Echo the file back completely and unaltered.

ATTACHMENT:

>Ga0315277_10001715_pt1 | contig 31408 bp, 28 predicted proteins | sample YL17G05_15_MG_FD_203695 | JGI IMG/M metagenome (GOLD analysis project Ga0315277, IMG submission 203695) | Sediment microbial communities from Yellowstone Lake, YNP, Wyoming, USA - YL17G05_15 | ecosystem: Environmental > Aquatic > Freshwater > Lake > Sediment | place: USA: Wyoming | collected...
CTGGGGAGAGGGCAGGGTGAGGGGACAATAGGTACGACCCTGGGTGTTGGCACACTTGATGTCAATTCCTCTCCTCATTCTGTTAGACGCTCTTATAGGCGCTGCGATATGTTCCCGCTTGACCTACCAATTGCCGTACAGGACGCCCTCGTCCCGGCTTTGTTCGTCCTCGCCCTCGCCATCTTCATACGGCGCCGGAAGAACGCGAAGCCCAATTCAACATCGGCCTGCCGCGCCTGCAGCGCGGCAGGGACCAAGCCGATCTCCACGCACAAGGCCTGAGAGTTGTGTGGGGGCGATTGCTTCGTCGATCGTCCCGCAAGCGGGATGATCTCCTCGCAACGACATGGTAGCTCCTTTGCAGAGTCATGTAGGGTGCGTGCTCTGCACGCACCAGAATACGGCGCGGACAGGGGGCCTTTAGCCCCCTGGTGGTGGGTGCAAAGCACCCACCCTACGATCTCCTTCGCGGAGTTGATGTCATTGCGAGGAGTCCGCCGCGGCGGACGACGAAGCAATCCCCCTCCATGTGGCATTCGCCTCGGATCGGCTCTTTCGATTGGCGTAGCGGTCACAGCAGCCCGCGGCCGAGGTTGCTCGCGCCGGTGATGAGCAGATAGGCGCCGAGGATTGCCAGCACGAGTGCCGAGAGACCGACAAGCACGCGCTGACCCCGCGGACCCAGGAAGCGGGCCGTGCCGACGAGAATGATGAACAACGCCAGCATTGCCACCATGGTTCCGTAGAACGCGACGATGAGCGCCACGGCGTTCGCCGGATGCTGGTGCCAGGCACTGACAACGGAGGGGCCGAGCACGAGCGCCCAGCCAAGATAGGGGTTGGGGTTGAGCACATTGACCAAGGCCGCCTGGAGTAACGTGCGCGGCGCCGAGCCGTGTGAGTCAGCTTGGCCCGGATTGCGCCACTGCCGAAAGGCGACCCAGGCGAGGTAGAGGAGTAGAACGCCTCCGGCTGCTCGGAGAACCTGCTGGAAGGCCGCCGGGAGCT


>Ga0315277_10001715_pt1 | contig 31408 bp, 28 predicted proteins | sample YL17G05_15_MG_FD_203695 | JGI IMG/M metagenome (GOLD analysis project Ga0315277, IMG submission 203695) | Sediment microbial communities from Yellowstone Lake, YNP, Wyoming, USA - YL17G05_15 | ecosystem: Environmental > Aquatic > Freshwater > Lake > Sediment | place: USA: Wyoming | collected...
CTGGGGAGAGGGCAGGGTGAGGGGACAATAGGTACGACCCTGGGTGTTGGCACACTTGATGTCAATTCCTCTCCTCATTCTGTTAGACGCTCTTATAGGCGCTGCGATATGTTCCCGCTTGACCTACCAATTGCCGTACAGGACGCCCTCGTCCCGGCTTTGTTCGTCCTCGCCCTCGCCATCTTCATACGGCGCCGGAAGAACGCGAAGCCCAATTCAACATCGGCCTGCCGCGCCTGCAGCGCGGCAGGGACCAAGCCGATCTCCACGCACAAGGCCTGAGAGTTGTGTGGGGGCGATTGCTTCGTCGATCGTCCCGCAAGCGGGATGATCTCCTCGCAACGACATGGTAGCTCCTTTGCAGAGTCATGTAGGGTGCGTGCTCTGCACGCACCAGAATACGGCGCGGACAGGGGGCCTTTAGCCCCCTGGTGGTGGGTGCAAAGCACCCACCCTACGATCTCCTTCGCGGAGTTGATGTCATTGCGAGGAGTCCGCCGCGGCGGACGACGAAGCAATCCCCCTCCATGTGGCATTCGCCTCGGATCGGCTCTTTCGATTGGCGTAGCGGTCACAGCAGCCCGCGGCCGAGGTTGCTCGCGCCGGTGATGAGCAGATAGGCGCCGAGGATTGCCAGCACGAGTGCCGAGAGACCGACAAGCACGCGCTGACCCCGCGGACCCAGGAAGCGGGCCGTGCCGACGAGAATGATGAACAACGCCAGCATTGCCACCATGGTTCCGTAGAACGCGACGATGAGCGCCACGGCGTTCGCCGGATGCTGGTGCCAGGCACTGACAACGGAGGGGCCGAGCACGAGCGCCCAGCCAAGATAGGGGTTGGGGTTGAGCACATTGACCAAGGCCGCCTGGAGTAACGTGCGCGGCGCCGAGCCGTGTGAGTCAGCTTGGCCCGGATTGCGCCACTGCCGAAAGGCGACCCAGGCGAGGTAGAGGAGTAGAACGCCTCCGGCTGCTCGGAGAACCTGCTGGAAGGCCGCCGGGAGCT